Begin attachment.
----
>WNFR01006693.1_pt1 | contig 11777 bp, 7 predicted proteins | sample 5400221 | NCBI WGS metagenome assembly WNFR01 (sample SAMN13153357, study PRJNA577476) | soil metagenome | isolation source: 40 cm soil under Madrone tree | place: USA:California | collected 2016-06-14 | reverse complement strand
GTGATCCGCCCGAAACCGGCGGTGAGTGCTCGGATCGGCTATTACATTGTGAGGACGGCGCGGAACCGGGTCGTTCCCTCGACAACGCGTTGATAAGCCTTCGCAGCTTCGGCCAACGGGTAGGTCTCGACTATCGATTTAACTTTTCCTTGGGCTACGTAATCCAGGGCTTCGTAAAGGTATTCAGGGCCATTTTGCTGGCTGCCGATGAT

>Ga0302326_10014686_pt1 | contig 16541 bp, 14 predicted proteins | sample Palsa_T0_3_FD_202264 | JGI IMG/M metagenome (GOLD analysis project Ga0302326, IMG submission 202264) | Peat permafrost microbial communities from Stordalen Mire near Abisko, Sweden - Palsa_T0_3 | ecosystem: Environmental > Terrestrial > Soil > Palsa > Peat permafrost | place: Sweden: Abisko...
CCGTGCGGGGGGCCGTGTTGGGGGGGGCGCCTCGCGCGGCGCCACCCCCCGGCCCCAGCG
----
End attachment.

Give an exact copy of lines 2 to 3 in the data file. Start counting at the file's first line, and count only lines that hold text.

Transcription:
GTGATCCGCCCGAAACCGGCGGTGAGTGCTCGGATCGGCTATTACATTGTGAGGACGGCGCGGAACCGGGTCGTTCCCTCGACAACGCGTTGATAAGCCTTCGCAGCTTCGGCCAACGGGTAGGTCTCGACTATCGATTTAACTTTTCCTTGGGCTACGTAATCCAGGGCTTCGTAAAGGTATTCAGGGCCATTTTGCTGGCTGCCGATGAT

>Ga0302326_10014686_pt1 | contig 16541 bp, 14 predicted proteins | sample Palsa_T0_3_FD_202264 | JGI IMG/M metagenome (GOLD analysis project Ga0302326, IMG submission 202264) | Peat permafrost microbial communities from Stordalen Mire near Abisko, Sweden - Palsa_T0_3 | ecosystem: Environmental > Terrestrial > Soil > Palsa > Peat permafrost | place: Sweden: Abisko...